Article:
The CIB investment will represent 80 per cent — or $120 million — of the capital costs. The funds will go toward improving building systems and living conditions in a significant portion of Avenue Living’s portfolio in Canada’s Prairies.
Avenue Living’s Canadian and U.S. portfolios include over 500 lower and medium-density buildings with more than 14,700 apartments and townhomes.
The goal of the retrofit project is to decrease overall GHG emissions by at least 49 per cent. For each individual building, Avenue Living is targeting a minimum 30 per cent GHG reduction.
“Because of the fact that Avenue Living operates, predominantly . . . in Western Canada being Alberta, Saskatchewan, one thing we’ve done is we’ve aggregated a large number of those buildings built before 2000,” said Anthony Giuffre, Avenue Living’s founder and CEO.
“We’ve always retrofitted those buildings, brought them back to a particular standard. An augmented housing supply, not necessarily from the front, like some of our peers do. We focus on the rear, bringing that stuff that was either forgotten about or didn’t have a high utility, we bring it back to (that) point.”
The CIB, founded in 2017, is a Crown corporation created to fund infrastructure projects in the public interest.
The investment is expected to close this fall and the retrofits will begin shortly after.
The CIB partnership
The partnership with CIB began out of a simple desire to complete these projects more sustainably for Avenue’s medium-density housing in Western Canada. Giuffre explained the search for a public-private partnership took about two years, after which he said CIB was “really understanding what we do, how we do it (and) how well we do it.”
To start, the partnership will focus on 50 per cent of Avenue Living’s portfolio of such housing. That translates to “just north of” 6,800 apartments across 132 buildings in the Prairies. Giuffre estimates that will take the company about four years to complete, although the larger plan is to complete retrofits for the company’s entire portfolio by 2027.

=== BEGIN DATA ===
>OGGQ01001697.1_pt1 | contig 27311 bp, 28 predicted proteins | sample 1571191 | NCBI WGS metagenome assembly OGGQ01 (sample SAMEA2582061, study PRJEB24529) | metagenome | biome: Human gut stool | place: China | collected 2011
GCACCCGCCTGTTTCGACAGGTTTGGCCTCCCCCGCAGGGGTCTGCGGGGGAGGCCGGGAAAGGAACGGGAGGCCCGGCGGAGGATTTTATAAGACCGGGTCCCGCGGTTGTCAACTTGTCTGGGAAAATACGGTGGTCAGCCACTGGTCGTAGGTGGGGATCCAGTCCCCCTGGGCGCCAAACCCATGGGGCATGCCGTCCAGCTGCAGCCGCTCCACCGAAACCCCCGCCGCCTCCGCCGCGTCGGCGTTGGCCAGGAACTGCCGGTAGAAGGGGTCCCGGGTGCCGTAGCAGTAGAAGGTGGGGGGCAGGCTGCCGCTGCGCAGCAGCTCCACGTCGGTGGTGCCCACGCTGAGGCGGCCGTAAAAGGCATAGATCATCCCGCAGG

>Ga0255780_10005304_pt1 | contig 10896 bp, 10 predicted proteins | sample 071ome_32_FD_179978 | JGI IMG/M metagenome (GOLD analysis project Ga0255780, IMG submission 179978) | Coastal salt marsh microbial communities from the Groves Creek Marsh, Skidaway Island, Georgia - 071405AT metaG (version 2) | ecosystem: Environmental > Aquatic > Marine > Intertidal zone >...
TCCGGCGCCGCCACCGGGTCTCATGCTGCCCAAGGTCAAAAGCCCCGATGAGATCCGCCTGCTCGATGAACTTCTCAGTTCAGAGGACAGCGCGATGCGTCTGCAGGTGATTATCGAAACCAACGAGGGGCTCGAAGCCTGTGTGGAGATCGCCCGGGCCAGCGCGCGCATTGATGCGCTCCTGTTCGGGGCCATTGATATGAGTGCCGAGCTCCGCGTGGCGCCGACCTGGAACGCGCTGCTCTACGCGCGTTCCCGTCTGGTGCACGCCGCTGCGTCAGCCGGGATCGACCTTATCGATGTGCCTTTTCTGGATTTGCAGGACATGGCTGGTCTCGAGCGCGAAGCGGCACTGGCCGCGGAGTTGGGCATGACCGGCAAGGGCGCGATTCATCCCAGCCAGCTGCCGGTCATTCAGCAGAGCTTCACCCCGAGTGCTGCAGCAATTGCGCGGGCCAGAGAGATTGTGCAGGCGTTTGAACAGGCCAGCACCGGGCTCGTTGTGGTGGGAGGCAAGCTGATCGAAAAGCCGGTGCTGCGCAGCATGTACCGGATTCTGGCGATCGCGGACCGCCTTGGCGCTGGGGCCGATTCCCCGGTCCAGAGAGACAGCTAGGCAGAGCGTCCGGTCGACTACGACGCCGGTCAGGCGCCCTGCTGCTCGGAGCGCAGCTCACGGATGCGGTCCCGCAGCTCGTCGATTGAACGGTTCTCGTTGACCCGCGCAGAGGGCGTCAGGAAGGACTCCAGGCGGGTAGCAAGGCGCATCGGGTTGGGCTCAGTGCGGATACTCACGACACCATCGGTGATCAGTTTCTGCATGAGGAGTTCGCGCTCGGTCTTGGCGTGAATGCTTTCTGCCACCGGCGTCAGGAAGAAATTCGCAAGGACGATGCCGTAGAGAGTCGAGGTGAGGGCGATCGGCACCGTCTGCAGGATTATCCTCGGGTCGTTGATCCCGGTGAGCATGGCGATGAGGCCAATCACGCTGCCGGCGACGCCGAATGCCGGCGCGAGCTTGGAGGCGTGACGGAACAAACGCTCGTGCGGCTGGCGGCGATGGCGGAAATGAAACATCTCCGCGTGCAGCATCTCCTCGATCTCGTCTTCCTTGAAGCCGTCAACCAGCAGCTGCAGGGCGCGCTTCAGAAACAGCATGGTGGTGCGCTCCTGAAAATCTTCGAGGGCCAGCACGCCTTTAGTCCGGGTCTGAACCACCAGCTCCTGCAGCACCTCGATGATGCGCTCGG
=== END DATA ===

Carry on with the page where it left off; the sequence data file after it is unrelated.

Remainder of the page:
The project will focus on on-site renewable energy generation, low-carbon heating and cooling systems, sensors and smart thermostats, optimized air filtration, water and vapour management, as well as energy consumption strategies. However, as Giuffre explained, specific decisions around how to approach each building will be based on their key performance indicators.
“These particular markers within those markets are going to have a dataset, that dataset is going to be able to very quickly illustrate what we need to do to a specific building, whether it’s built in 1985 or 1999,” Giuffre said.
“Everything is going to be a one-off basis. But we’ve been doing this since Day One of our organization in 2006, so this isn’t new to us. We just have a much more intended purpose and I guess, a more refined purpose.”
Beyond the retrofit project
Avenue Living is a signatory of the UN-supported Principles for Responsible Investment (PRI), established in 2005. The organization works to incorporate ESG factors into the business models of its signatories.
According to Giuffre, these factors are integral to the company’s major moves — which includes the CIB partnership — and they “allow you to be able to build a business for the long-term.”
Since its 2006 founding, Calgary-based Avenue Living has grown to over $3.7 billion in aggregate assets under management across four private real estate investment mandates.
The company’s full portfolio includes over 14,700 multifamily units in Canada and the U.S., over 496,500 square feet of commercial space, 82,827 acres of farmland and more than three million square feet of self-storage space.
Looking to the future, Giuffre stressed a commitment to the ESG principles outlined in the PRI.
“It’s very important from our aspect to really be very holistic, and to be able to provide a broad-based view in how we approach operating our business,” Giuffre said. “We’re very aware, very conscious and really wanting to make sure that this fits within a broader base ESG.”